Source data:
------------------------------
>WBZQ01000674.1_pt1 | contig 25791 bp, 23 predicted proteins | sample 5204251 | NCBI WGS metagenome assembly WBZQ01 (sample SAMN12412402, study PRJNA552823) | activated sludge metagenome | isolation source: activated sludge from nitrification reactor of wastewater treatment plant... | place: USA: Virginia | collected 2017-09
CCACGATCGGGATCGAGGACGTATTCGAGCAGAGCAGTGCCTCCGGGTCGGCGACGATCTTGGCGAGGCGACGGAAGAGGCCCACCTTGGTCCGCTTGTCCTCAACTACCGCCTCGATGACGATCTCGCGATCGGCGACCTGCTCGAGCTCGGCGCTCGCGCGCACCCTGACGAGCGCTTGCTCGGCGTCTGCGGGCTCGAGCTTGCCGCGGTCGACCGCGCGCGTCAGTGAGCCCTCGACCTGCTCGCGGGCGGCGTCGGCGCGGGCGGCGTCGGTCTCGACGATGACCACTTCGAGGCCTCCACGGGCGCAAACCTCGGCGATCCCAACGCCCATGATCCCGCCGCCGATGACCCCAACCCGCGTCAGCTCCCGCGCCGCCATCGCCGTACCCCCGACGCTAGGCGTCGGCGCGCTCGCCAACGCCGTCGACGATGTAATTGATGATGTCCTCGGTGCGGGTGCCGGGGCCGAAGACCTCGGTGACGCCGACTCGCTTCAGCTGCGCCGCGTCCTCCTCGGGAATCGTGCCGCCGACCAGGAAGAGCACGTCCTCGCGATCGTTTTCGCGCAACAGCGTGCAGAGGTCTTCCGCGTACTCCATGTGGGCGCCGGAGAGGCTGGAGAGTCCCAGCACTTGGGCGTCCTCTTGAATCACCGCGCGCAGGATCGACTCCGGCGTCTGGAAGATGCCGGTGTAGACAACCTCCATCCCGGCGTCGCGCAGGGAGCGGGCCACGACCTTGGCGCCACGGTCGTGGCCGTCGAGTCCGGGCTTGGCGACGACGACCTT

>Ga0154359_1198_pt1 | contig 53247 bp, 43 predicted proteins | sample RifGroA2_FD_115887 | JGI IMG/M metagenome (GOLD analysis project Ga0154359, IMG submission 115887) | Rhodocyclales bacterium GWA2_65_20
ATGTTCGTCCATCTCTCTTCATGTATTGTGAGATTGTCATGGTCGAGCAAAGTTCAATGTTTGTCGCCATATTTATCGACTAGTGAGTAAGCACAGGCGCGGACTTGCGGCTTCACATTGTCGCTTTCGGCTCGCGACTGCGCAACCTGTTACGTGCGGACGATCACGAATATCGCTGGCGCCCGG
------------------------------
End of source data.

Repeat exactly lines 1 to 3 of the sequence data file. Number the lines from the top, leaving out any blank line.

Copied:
>WBZQ01000674.1_pt1 | contig 25791 bp, 23 predicted proteins | sample 5204251 | NCBI WGS metagenome assembly WBZQ01 (sample SAMN12412402, study PRJNA552823) | activated sludge metagenome | isolation source: activated sludge from nitrification reactor of wastewater treatment plant... | place: USA: Virginia | collected 2017-09
CCACGATCGGGATCGAGGACGTATTCGAGCAGAGCAGTGCCTCCGGGTCGGCGACGATCTTGGCGAGGCGACGGAAGAGGCCCACCTTGGTCCGCTTGTCCTCAACTACCGCCTCGATGACGATCTCGCGATCGGCGACCTGCTCGAGCTCGGCGCTCGCGCGCACCCTGACGAGCGCTTGCTCGGCGTCTGCGGGCTCGAGCTTGCCGCGGTCGACCGCGCGCGTCAGTGAGCCCTCGACCTGCTCGCGGGCGGCGTCGGCGCGGGCGGCGTCGGTCTCGACGATGACCACTTCGAGGCCTCCACGGGCGCAAACCTCGGCGATCCCAACGCCCATGATCCCGCCGCCGATGACCCCAACCCGCGTCAGCTCCCGCGCCGCCATCGCCGTACCCCCGACGCTAGGCGTCGGCGCGCTCGCCAACGCCGTCGACGATGTAATTGATGATGTCCTCGGTGCGGGTGCCGGGGCCGAAGACCTCGGTGACGCCGACTCGCTTCAGCTGCGCCGCGTCCTCCTCGGGAATCGTGCCGCCGACCAGGAAGAGCACGTCCTCGCGATCGTTTTCGCGCAACAGCGTGCAGAGGTCTTCCGCGTACTCCATGTGGGCGCCGGAGAGGCTGGAGAGTCCCAGCACTTGGGCGTCCTCTTGAATCACCGCGCGCAGGATCGACTCCGGCGTCTGGAAGATGCCGGTGTAGACAACCTCCATCCCGGCGTCGCGCAGGGAGCGGGCCACGACCTTGGCGCCACGGTCGTGGCCGTCGAGTCCGGGCTTGGCGACGACGACCTT

>Ga0154359_1198_pt1 | contig 53247 bp, 43 predicted proteins | sample RifGroA2_FD_115887 | JGI IMG/M metagenome (GOLD analysis project Ga0154359, IMG submission 115887) | Rhodocyclales bacterium GWA2_65_20